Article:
When it comes to Cadillac, the urgency within GM is palpable. "If we're going to make this brand what it needs to be for GM," one senior Cadillac executive told trade journal Automotive News, "we've got to take quantum leaps in terms of where we are from a sales standpoint, from a brand-positioning standpoint."
The 2014 CTS I just previewed certainly is a vast improvement over its predecessor. It is not only longer and lower, it's leaner. The engineers put their car on a diet worthy of a late-night infomercial. Some versions of the new CTS are about 175 kilograms or 385 pounds lighter than a comparable BMW 5-Series.
That's huge. Consider: the third-generation CTS is 127 mm, or 5 inches, longer and has a wheelbase that's grown 30 mm, or 1.2 inches. It's a bigger, roomier car. That makes it quick and agile yet equal in size to the 5. "The new CTS is the lightest, most agile car in its class," says Scott Meldrum, the CTS product manager in Canada, adding that his car is better than a 5-Series in almost every way.
Cheaper, too. The base, rear-drive CTS, powered by a 272-horsepower, 2.0-litre turbo four-cylinder, starts at $50,895 – more if you want all-wheel-drive. The BMW 528i with its four-cylinder turbo motor lists for $54,600, while the Mercedes-Benz E300 4Matic with AWD – the only drive configuration offered in Canada – goes for $58,800. More Caddy for less money than a Bimmer and a Benz.
Meldrum is keener to compare the upmarket CTS models against German rivals. The CTS 3.6L Twin Turbo has more horsepower (420) than twin-turbo BMW 550i xDrive (400 hp) and is faster from 0-60 mph (4.4 seconds versus 4.9, according to factory-supplied numbers). Why? This CTS weighs 249 kilograms less.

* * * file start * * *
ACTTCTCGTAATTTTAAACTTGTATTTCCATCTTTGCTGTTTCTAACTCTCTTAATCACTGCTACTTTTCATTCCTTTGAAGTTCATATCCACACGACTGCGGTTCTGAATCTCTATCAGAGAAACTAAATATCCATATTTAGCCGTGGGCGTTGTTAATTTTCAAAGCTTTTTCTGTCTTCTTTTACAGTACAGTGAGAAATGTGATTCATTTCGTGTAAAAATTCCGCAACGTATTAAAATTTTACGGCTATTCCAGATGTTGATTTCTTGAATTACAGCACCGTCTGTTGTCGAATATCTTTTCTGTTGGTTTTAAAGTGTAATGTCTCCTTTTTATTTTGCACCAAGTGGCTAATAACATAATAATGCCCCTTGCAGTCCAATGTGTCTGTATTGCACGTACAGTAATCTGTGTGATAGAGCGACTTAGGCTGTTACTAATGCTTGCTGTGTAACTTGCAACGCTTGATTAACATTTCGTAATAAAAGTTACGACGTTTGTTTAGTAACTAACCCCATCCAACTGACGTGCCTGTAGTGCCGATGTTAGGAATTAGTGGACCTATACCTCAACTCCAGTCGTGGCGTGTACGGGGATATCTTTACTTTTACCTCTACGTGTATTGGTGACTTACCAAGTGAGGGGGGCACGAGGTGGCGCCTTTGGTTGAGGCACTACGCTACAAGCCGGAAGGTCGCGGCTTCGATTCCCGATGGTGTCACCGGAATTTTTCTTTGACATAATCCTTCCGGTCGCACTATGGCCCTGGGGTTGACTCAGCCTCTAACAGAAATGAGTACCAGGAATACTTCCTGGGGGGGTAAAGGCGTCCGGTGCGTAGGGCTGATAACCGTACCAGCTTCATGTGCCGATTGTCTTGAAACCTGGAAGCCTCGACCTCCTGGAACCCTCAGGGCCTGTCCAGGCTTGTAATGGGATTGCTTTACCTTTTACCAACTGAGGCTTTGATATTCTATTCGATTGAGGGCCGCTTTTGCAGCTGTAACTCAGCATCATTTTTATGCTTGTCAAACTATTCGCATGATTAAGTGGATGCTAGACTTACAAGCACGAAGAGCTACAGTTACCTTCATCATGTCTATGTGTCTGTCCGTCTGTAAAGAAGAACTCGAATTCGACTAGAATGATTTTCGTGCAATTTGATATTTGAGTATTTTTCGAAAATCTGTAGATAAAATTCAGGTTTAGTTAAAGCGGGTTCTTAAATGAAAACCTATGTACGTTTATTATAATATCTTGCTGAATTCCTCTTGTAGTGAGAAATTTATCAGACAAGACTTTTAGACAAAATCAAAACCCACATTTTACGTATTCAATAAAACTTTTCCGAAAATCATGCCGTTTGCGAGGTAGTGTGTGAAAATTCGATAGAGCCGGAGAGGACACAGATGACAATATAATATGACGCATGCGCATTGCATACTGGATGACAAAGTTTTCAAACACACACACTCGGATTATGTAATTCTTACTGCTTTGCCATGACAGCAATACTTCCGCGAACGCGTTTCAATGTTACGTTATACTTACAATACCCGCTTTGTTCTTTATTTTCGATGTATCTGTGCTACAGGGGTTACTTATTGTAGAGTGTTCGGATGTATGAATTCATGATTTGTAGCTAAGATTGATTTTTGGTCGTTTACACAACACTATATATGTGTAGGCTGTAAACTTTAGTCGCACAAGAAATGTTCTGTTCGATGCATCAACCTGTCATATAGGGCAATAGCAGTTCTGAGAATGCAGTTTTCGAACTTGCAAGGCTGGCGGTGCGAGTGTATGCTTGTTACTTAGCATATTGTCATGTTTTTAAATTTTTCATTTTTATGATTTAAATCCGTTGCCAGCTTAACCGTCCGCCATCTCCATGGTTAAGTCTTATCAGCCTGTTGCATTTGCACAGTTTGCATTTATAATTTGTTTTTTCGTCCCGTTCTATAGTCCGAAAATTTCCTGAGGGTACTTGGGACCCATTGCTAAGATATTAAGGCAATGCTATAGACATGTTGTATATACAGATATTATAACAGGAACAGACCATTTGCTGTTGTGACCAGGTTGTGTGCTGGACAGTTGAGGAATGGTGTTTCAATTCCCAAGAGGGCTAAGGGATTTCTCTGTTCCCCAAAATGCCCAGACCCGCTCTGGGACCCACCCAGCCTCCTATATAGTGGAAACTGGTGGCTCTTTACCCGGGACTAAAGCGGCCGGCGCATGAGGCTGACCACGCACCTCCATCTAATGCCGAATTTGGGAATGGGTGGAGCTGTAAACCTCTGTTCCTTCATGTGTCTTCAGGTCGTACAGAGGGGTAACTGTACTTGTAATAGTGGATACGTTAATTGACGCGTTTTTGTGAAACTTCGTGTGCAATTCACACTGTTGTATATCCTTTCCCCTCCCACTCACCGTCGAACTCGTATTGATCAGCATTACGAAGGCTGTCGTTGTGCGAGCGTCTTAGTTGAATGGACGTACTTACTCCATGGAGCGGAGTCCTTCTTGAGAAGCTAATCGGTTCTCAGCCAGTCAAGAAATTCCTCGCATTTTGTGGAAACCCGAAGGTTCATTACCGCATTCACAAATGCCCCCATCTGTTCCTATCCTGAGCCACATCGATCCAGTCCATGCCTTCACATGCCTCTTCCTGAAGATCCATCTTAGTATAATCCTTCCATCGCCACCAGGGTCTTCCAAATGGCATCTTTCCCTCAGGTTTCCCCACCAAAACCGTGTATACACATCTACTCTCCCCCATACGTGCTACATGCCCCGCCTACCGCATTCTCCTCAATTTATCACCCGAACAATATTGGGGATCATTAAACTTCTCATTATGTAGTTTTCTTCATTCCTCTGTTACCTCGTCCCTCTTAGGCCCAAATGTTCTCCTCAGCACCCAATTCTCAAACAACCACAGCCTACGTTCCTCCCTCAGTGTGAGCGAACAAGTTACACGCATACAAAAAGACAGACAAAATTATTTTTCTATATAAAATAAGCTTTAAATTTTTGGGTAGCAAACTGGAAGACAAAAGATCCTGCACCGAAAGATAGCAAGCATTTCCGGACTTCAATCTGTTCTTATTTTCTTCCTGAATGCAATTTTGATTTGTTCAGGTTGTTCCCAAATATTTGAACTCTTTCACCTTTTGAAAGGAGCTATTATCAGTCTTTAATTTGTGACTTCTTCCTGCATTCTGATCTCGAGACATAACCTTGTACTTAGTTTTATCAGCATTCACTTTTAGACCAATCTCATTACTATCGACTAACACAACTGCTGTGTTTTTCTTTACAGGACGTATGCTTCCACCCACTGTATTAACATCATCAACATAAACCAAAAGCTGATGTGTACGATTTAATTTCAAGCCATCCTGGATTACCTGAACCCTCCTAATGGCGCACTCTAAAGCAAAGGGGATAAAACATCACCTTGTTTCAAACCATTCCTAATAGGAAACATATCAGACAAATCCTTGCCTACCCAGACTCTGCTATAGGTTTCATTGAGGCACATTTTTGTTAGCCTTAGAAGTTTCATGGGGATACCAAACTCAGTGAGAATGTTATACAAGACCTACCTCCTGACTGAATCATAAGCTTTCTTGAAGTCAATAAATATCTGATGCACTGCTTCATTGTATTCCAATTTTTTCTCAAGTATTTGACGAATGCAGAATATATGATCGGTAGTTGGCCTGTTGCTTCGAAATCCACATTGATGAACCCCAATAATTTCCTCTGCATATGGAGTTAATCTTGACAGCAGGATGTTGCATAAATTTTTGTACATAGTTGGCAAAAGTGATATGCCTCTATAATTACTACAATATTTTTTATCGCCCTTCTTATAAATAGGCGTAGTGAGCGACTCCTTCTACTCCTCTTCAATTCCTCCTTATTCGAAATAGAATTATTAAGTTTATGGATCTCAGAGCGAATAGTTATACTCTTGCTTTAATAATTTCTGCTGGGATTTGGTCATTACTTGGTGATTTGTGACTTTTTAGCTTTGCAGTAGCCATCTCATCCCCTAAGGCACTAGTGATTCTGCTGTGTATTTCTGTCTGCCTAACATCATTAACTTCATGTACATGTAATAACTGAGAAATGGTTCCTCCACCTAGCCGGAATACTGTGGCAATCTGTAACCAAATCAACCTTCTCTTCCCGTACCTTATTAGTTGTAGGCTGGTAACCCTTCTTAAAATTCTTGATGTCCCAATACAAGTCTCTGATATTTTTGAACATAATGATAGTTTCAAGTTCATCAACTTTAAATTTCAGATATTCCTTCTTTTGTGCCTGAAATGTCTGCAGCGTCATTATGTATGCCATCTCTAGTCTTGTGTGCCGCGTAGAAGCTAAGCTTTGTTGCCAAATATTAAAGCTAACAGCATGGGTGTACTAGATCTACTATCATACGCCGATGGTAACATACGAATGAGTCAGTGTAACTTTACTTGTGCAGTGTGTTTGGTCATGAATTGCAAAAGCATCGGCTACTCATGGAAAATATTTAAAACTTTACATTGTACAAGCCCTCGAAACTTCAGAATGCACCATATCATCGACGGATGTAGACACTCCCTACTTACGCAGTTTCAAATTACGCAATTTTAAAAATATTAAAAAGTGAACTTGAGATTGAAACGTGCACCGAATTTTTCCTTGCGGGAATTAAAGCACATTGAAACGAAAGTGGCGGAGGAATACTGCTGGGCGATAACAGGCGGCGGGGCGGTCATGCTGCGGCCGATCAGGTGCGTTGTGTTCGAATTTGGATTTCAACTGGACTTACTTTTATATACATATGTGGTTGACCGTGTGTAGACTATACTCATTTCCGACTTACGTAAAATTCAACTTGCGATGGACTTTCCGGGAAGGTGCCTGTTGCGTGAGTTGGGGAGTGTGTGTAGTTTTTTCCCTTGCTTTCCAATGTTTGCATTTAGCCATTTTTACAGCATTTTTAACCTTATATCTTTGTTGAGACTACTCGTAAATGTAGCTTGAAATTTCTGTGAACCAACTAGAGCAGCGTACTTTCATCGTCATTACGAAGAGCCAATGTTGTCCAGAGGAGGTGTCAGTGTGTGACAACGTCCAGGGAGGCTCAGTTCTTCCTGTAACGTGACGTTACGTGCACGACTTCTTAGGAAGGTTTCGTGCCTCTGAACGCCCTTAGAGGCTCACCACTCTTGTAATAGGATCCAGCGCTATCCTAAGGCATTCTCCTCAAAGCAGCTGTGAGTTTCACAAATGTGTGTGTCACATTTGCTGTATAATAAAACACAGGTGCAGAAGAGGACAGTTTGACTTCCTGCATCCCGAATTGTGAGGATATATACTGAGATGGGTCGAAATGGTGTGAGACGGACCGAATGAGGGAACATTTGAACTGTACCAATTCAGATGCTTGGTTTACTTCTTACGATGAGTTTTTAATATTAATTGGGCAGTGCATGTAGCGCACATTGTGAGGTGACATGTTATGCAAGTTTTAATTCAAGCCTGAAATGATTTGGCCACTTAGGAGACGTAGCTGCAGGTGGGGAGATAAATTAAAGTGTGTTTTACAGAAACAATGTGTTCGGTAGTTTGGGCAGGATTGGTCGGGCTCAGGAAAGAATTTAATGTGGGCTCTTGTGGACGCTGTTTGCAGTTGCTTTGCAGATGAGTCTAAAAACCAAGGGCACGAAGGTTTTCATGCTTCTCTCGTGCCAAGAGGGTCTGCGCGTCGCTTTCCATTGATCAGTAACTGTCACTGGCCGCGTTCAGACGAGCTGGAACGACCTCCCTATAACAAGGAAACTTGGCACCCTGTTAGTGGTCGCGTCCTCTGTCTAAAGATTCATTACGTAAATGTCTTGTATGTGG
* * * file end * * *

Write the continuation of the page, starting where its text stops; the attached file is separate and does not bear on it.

Some of the off-the-line performance is explained by the fact that the twin-turbo CTS is available only as a rear-driver while the BMW is an all-wheel-drive sedan. If you want AWD in the CTS, you must get either the 2.0-litre four or the 321-hp 3.6-litre V-6. CTS pricing tops out at $74,495.
The takeaway here is that the CTS appears to be evidence of a seriousness at Caddy that I haven't seen in a quarter-century. I'll wait for more seat time to make any deep judgments, though even a preview was eye-opening.
If nothing else, remember this: the most senior executive at GM, Akerson, is taking a personal interest in Cadillac, and he's not known to be a patient boss.
2014 Cadillac CTS
Type: Mid-size premium sedan
Price range: $50,895-$74,495 (destination charge $1,720)
Engines: 2.0-litre four-cylinder, turbocharged/3.6-litre V-6/3.6-litre V-6, twin turbo
Horsepower/torque: 272 hp/295 lb-ft for four; 321 hp/275 lb-f for V6t; 420/430 lb-ft for tein-turbo
Transmissions: Six-speed automatic/eight-speed automatic
Drive: Rear- and all-wheel
Fuel economy (litres/100 km): Not available
Alternatives: Acura RDX, BMW 5-Series, Mercedes-Benz E-Class, Audi A6, Lexus GS, Infiniti M